Kids living on the streets are at extremely high risk of HIV infection. Without job skills, homeless youth may turn to prostitution to support themselves. They may seek to escape depression and their sense of hopelessness through drug use. Both prostitution and drug use significantly increase the risk of HIV infection. And exploitive pasts, common among homeless youth, are often linked to risky behaviors on the part of youth which can result in additional risks of HIV exposure.
Larkin Street offers at-risk youth a positive path to bring them off the streets, help them rebuild their lives and gain the skills and knowledge they need to protect themselves from exposure to HIV by participating in our comprehensive HIV prevention program. The at- risk youth Larkin Street Youth Services serves are highly diverse—in age, in racial and ethnic background, in socioeconomic status. To meet their unique and individual needs, Larkin Street offers a range of HIV prevention and education services throughout all of our youth programs including individual outreach services, one-on-one risk reduction counseling, conveniently-accessible drop-in groups, ongoing classes and workshops, and employment training to give them safe options for supporting themselves.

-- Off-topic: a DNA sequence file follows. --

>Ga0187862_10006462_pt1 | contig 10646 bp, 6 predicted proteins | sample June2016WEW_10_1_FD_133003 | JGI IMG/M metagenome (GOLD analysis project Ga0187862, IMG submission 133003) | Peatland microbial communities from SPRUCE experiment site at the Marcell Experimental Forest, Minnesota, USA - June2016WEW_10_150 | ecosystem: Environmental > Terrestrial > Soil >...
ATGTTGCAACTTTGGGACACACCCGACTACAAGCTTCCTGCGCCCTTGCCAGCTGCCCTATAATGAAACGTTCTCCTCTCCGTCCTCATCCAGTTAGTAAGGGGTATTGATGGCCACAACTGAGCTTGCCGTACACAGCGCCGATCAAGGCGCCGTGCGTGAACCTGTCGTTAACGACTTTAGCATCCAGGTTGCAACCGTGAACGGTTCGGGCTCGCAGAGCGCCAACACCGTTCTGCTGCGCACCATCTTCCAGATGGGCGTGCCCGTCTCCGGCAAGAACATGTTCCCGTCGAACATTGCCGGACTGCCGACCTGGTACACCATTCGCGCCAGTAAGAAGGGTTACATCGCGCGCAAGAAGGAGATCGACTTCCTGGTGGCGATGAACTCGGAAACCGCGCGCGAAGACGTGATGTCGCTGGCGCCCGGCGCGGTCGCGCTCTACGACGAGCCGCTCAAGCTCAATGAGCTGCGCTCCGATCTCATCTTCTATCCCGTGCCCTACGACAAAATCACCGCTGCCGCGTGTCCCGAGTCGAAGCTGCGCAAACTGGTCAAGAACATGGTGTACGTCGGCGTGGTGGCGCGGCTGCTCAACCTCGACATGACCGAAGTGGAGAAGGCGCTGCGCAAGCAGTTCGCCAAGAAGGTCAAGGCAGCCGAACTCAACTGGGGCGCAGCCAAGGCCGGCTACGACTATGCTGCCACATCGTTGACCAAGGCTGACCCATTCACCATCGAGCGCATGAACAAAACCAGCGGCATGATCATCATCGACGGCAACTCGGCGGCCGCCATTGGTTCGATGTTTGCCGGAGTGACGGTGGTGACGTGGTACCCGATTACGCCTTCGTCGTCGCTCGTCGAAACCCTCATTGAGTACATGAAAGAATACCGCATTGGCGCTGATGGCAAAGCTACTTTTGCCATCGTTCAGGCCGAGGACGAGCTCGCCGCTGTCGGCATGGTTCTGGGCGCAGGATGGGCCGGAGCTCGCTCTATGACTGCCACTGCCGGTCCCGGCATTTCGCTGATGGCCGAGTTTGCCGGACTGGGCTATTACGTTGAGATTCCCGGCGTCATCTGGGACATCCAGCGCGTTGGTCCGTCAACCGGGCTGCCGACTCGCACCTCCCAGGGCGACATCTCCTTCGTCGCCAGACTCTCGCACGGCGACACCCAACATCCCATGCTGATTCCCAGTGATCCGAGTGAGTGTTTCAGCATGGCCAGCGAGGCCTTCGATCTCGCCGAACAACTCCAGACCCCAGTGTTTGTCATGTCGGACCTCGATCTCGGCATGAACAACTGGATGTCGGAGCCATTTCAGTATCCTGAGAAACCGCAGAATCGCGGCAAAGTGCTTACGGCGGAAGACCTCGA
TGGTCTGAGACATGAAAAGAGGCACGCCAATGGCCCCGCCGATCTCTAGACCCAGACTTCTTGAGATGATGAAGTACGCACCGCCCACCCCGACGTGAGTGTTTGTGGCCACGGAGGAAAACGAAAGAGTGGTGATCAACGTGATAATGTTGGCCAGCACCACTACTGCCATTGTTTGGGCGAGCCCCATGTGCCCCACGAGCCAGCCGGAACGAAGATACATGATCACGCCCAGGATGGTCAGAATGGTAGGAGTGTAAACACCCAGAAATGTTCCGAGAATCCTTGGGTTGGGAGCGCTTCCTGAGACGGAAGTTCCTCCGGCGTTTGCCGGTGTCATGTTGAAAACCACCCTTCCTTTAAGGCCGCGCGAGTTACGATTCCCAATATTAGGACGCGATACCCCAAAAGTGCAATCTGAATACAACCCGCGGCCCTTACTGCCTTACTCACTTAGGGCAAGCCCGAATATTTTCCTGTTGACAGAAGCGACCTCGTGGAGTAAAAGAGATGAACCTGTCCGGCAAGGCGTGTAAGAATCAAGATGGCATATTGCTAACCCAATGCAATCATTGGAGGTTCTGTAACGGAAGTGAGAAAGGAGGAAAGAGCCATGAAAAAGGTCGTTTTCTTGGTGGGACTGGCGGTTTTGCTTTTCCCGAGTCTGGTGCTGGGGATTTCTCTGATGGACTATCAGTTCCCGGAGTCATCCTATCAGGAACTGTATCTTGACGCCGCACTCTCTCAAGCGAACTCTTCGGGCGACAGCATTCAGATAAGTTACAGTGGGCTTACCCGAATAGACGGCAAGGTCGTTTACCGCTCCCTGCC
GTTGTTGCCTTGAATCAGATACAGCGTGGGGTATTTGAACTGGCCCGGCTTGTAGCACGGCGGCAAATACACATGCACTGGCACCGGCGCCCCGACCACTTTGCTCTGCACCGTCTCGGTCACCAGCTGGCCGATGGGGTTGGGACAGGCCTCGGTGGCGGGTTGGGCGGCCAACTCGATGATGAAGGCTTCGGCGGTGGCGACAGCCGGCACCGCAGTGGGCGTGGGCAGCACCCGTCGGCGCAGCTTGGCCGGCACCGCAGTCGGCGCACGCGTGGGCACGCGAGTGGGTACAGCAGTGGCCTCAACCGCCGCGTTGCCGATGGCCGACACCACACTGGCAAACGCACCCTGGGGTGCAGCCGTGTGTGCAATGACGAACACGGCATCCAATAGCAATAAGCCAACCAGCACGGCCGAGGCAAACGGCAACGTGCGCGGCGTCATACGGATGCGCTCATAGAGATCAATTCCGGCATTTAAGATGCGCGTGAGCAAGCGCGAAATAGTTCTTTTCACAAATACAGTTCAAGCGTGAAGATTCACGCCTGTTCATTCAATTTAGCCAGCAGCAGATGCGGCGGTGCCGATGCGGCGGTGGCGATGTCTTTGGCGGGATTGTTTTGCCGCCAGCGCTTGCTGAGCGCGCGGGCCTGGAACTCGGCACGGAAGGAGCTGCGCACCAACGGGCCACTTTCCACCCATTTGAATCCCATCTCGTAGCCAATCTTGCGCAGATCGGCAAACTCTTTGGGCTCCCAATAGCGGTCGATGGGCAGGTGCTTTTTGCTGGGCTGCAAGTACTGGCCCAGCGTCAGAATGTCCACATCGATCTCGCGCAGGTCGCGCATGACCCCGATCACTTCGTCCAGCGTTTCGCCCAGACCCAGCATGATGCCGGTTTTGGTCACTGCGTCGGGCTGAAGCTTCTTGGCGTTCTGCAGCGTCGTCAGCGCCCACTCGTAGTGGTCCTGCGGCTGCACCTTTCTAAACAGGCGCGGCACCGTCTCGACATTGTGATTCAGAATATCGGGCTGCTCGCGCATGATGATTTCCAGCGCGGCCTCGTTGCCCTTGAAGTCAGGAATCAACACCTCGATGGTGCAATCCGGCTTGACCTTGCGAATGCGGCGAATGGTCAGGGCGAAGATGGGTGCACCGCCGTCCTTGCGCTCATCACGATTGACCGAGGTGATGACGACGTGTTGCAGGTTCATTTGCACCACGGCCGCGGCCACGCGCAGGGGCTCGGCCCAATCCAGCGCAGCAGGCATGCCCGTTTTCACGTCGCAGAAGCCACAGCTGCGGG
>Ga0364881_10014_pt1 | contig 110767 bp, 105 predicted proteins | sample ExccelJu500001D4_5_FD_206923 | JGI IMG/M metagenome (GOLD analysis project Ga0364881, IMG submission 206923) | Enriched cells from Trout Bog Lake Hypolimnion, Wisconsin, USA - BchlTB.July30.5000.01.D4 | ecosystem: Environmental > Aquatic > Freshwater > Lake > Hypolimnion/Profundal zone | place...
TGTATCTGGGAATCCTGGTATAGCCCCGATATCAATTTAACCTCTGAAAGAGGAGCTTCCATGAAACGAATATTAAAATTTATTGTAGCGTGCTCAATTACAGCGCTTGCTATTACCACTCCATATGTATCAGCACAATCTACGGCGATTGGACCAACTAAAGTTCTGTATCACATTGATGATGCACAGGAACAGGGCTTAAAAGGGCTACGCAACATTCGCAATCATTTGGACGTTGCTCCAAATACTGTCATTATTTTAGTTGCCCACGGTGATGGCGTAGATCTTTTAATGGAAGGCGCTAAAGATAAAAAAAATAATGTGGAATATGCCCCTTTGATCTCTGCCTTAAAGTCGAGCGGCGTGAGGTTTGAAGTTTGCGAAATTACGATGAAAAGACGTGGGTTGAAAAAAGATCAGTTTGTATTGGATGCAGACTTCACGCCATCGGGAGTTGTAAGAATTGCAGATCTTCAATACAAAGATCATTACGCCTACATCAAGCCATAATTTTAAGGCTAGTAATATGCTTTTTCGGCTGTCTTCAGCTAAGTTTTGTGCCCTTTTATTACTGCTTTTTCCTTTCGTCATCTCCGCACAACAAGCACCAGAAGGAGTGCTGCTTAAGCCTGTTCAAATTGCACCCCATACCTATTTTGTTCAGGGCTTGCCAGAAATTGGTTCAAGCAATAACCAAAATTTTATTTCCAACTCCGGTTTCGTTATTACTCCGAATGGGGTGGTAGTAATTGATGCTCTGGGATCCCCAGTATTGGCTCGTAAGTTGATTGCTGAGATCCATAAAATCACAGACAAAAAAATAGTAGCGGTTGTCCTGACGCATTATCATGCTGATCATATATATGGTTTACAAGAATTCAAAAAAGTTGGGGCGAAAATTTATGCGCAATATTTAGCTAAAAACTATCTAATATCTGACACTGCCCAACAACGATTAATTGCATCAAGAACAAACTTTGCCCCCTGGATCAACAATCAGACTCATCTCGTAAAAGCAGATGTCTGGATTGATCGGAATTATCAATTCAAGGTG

Larkin Street was the first site in San Francisco to offer youth-friendly HIV testing more than 20 years ago. Larkin Street’s goal is that all of the youth participating in programs will know their HIV status. We believe this is an important basis for protecting themselves if they are not HIV positive as well as key knowledge for the protection of others if they are HIV positive. Today, we test nearly 400 kids annually.
We offer all of our interventions, including HIV prevention, from a harm reduction perspective. Harm reduction is a nonjudgmental philosophy that allows young people to have input into their own recovery plans and gives them skills to prevent HIV no matter where they are in their journey off the streets. With Larkin Street’s HIV prevention services, kids can change their behaviors, maintain their health, and focus on the bright futures that lie ahead.
Last year, more than 1,000 youth participated in HIV prevention activities at Larkin Street.